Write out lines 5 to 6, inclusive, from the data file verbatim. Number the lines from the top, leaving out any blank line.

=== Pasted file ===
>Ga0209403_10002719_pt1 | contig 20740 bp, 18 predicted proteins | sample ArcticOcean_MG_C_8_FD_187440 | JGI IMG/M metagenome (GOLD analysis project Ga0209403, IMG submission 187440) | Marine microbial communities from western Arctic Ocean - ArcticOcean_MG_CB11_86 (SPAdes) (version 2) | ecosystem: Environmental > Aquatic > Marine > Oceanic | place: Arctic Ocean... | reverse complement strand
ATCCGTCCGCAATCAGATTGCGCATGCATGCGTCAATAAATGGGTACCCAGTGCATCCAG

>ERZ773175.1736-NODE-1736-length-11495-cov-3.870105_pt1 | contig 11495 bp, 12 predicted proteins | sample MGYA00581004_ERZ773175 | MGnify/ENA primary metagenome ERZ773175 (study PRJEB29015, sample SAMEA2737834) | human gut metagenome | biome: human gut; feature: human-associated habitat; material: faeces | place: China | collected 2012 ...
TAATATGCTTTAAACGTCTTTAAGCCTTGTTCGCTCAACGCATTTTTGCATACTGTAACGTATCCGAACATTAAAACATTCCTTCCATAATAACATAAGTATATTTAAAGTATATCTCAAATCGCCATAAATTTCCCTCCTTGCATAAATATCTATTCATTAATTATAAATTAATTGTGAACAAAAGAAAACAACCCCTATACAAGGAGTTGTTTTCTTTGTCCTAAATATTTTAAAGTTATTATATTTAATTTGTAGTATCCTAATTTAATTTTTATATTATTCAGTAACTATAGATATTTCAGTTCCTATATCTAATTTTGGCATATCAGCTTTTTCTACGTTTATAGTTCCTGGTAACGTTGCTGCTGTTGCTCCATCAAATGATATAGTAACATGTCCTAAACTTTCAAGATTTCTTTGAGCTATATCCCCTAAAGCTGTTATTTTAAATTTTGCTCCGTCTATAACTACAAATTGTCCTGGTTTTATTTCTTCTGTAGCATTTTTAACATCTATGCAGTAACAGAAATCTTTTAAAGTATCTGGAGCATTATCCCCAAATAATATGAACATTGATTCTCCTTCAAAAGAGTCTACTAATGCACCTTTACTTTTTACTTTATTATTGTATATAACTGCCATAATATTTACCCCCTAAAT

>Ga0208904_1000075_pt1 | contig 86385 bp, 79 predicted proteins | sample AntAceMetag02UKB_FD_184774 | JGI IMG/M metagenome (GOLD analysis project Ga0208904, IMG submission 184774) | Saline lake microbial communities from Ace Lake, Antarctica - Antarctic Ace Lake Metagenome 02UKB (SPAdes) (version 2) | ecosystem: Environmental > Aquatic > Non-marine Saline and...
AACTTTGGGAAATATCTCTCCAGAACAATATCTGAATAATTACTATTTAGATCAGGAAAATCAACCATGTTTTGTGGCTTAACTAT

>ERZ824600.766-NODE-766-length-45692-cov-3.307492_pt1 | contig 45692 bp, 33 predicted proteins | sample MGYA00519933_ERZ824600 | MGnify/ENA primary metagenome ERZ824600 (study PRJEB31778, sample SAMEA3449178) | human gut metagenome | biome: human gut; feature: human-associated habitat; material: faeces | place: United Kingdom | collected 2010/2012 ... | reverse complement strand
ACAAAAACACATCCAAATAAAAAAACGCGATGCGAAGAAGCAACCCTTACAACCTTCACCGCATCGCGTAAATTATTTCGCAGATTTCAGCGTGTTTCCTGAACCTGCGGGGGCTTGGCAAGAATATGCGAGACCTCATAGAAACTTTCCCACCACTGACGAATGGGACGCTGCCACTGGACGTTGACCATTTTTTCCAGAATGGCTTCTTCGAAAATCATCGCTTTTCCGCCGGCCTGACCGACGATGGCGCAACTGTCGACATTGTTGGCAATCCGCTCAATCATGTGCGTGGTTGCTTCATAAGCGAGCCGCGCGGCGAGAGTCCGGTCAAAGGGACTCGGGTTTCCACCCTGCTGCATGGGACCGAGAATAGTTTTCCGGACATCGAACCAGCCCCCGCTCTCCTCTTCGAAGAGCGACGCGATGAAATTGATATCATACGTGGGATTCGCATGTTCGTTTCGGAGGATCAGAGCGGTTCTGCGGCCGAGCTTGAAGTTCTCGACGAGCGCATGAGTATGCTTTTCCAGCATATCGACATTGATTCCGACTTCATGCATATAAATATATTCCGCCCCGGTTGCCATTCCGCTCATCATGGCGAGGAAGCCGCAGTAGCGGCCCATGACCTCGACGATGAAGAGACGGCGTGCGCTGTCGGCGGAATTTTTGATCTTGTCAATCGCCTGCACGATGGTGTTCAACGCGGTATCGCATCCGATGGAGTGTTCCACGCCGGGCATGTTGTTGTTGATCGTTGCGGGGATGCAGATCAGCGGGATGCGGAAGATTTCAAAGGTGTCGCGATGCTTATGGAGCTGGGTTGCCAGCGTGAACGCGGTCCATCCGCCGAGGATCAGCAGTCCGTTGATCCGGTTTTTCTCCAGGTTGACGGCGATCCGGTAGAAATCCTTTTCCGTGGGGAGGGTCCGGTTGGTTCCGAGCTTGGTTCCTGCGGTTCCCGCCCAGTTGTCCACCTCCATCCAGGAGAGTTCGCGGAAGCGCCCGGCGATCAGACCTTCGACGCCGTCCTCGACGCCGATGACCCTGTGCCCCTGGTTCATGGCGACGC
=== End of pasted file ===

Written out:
>Ga0208904_1000075_pt1 | contig 86385 bp, 79 predicted proteins | sample AntAceMetag02UKB_FD_184774 | JGI IMG/M metagenome (GOLD analysis project Ga0208904, IMG submission 184774) | Saline lake microbial communities from Ace Lake, Antarctica - Antarctic Ace Lake Metagenome 02UKB (SPAdes) (version 2) | ecosystem: Environmental > Aquatic > Non-marine Saline and...
AACTTTGGGAAATATCTCTCCAGAACAATATCTGAATAATTACTATTTAGATCAGGAAAATCAACCATGTTTTGTGGCTTAACTAT